Norwegian offshore operator Equinor said Monday it will invest 50 billion kroner ($5.67 billion) over 10 years on a path toward reducing company-wide emissions by 40% through to 2030.
Using the EU’s 2005, rather the UN’s 1990 as a benchmark year, the company’s CEO, Eldre Saetre, said in a statement that further emissions reductions are planned beyond the coming decade, and that cuts of 70 percent were intended by 2040. Equinor aims to be” zero emissions” by 2050.
The company will rely on a supply chain which now appears ready to deliver the results of years of subsidy. From the foreign solvent-finding carbon-capture specialists to the long-range cable makers, Equinor says it has the support it needs to capture carbon and electrify offshore oil and gas fields from shore, until each, in turn, is phased out.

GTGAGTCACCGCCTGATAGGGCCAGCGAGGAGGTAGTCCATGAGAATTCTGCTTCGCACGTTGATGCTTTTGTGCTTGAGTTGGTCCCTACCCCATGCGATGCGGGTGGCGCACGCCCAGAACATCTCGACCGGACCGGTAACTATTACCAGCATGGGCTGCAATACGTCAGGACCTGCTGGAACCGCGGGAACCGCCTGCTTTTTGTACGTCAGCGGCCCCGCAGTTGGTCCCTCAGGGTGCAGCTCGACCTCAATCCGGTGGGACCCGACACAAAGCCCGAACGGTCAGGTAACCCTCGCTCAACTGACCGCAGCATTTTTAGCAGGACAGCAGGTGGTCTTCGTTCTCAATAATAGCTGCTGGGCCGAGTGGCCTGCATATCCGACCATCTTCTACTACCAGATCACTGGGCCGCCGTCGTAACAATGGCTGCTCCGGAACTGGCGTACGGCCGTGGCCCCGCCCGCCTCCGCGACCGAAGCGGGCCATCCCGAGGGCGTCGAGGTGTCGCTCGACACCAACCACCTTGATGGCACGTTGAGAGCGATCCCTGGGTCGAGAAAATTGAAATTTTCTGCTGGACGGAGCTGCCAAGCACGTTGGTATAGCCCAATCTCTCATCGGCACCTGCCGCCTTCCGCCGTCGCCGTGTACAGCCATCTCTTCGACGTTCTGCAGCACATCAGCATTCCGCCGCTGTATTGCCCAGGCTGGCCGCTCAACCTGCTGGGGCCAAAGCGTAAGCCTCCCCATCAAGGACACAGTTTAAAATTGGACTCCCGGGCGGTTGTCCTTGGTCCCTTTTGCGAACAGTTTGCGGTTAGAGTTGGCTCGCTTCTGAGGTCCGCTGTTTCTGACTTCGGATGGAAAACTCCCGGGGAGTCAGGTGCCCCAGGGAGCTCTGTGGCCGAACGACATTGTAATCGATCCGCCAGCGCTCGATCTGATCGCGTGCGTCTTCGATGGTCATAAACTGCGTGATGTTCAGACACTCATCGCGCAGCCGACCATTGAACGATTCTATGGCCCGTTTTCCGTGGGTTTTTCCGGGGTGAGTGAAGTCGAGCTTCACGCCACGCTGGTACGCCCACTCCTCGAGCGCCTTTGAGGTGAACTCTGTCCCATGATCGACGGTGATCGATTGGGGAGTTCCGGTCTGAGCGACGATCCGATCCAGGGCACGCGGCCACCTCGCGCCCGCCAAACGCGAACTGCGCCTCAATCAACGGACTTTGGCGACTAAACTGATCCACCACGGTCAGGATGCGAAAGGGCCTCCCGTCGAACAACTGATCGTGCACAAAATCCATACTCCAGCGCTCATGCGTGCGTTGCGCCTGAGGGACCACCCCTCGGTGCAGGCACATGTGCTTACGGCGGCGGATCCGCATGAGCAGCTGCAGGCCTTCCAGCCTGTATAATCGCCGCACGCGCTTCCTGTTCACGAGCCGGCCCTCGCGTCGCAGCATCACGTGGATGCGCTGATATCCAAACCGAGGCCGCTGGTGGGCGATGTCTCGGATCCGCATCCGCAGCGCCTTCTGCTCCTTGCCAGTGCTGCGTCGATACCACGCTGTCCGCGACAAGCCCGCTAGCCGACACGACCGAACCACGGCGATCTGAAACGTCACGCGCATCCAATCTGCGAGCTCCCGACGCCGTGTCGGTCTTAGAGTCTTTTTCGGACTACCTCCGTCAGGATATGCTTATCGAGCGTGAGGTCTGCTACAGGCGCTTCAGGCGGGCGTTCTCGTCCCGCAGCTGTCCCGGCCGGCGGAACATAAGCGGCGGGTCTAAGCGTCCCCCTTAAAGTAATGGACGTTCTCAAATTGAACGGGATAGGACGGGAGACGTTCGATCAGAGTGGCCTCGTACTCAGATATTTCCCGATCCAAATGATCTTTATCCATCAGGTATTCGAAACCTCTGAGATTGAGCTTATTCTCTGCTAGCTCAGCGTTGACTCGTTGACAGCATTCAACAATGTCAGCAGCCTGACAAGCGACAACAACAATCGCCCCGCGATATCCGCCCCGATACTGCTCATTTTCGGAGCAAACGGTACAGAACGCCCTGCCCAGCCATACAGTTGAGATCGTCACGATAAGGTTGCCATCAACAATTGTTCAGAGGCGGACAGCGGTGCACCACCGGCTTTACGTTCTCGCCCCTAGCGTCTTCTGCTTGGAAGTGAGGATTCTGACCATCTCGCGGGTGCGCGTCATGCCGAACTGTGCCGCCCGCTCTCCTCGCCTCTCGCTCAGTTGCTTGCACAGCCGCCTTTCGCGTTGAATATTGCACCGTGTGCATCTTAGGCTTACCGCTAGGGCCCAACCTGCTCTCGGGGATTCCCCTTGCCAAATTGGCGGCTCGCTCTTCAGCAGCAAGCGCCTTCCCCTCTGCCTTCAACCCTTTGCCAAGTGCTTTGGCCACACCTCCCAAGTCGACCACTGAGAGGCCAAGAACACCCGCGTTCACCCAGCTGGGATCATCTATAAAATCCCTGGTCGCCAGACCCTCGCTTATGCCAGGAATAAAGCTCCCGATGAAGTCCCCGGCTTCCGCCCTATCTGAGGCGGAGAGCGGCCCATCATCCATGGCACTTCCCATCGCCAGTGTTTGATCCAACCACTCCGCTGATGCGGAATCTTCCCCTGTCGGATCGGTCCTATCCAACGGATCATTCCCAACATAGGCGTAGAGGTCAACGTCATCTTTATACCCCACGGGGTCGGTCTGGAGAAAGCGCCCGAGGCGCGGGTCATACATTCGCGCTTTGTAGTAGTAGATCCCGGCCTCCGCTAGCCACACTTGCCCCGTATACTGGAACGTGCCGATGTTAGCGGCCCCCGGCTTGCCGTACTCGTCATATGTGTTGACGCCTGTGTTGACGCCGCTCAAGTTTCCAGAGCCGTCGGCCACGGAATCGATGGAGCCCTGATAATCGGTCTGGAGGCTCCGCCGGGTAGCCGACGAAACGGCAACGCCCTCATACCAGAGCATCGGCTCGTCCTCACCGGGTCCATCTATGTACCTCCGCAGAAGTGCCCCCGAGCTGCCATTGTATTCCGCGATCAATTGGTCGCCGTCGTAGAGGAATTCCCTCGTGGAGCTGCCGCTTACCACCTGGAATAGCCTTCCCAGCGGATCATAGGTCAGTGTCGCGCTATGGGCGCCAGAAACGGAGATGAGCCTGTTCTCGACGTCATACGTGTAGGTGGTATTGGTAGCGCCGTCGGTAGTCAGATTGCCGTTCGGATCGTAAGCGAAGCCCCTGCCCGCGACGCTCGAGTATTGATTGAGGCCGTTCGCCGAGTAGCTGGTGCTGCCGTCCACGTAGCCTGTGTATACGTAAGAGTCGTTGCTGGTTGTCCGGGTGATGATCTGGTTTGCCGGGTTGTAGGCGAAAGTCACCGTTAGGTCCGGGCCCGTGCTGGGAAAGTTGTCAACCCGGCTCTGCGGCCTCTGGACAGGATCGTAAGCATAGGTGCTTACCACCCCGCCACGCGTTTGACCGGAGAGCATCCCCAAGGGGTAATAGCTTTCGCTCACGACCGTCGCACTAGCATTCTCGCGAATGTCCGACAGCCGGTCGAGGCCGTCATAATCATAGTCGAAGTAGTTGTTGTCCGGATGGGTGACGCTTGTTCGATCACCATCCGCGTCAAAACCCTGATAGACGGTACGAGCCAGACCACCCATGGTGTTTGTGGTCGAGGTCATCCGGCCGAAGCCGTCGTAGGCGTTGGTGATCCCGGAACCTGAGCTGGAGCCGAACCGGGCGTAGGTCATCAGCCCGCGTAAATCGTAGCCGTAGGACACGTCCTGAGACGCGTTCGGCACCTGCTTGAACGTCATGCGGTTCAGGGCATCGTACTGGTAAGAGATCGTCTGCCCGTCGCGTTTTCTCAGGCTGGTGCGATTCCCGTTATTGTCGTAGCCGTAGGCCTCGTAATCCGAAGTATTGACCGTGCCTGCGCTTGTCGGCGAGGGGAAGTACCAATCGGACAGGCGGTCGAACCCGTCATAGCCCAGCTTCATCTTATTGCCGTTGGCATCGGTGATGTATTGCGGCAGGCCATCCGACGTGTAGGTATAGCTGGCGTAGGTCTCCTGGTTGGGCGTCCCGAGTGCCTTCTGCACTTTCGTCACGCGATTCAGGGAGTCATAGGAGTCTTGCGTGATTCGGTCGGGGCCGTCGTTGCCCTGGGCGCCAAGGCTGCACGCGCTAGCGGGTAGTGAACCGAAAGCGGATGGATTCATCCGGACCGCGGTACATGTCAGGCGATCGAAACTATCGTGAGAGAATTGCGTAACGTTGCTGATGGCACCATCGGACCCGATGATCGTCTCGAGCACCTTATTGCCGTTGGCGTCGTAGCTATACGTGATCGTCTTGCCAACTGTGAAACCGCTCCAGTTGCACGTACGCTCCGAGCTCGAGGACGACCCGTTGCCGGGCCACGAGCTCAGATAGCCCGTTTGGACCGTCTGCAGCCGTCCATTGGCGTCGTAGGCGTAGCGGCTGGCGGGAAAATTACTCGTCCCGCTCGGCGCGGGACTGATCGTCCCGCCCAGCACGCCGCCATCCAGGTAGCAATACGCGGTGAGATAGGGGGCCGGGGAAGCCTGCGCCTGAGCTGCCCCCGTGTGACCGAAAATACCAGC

That phasing out now seems the core of the company’s zero-emission plan, and the company looks certain to earn on the carbon-emissions credits inherent in “more than five million tonnes of annual reductions” of CO2 from a company wide 13 million tonnes, the same today as it was in 2005.
“Large-scale industrial measures, including energy efficiency, digitalization and the launch of several electrification projects at key fields and plants, including the Troll and Oseberg offshore fields and the Hammerfest LNG plant” are, the company says, to be at the heart of the reductions. Cables from cheap, shore-based hydro electricity production are key to those plans.
Elsewhere, the company, its government shareholder and the supply chain have built test sites to sequester CO2 offshore and onshore and are nearing the day they can derive large-scale supplies of hydrogen for export, pending a market for the abundant gas. Key to sequestration and hydrogen-production are the company’s gas plants and refineries, as at Kaarstoe and Mongstad.
Equinor’s future offshore wind projects, meanwhile, are expected to benefit from existing subsea cables once offshore fields are decommissioned. Digitalization is seen playing a part in initiating the switch from current streaming out to oil and gas platforms and electricity coming back to shore or beyond for export.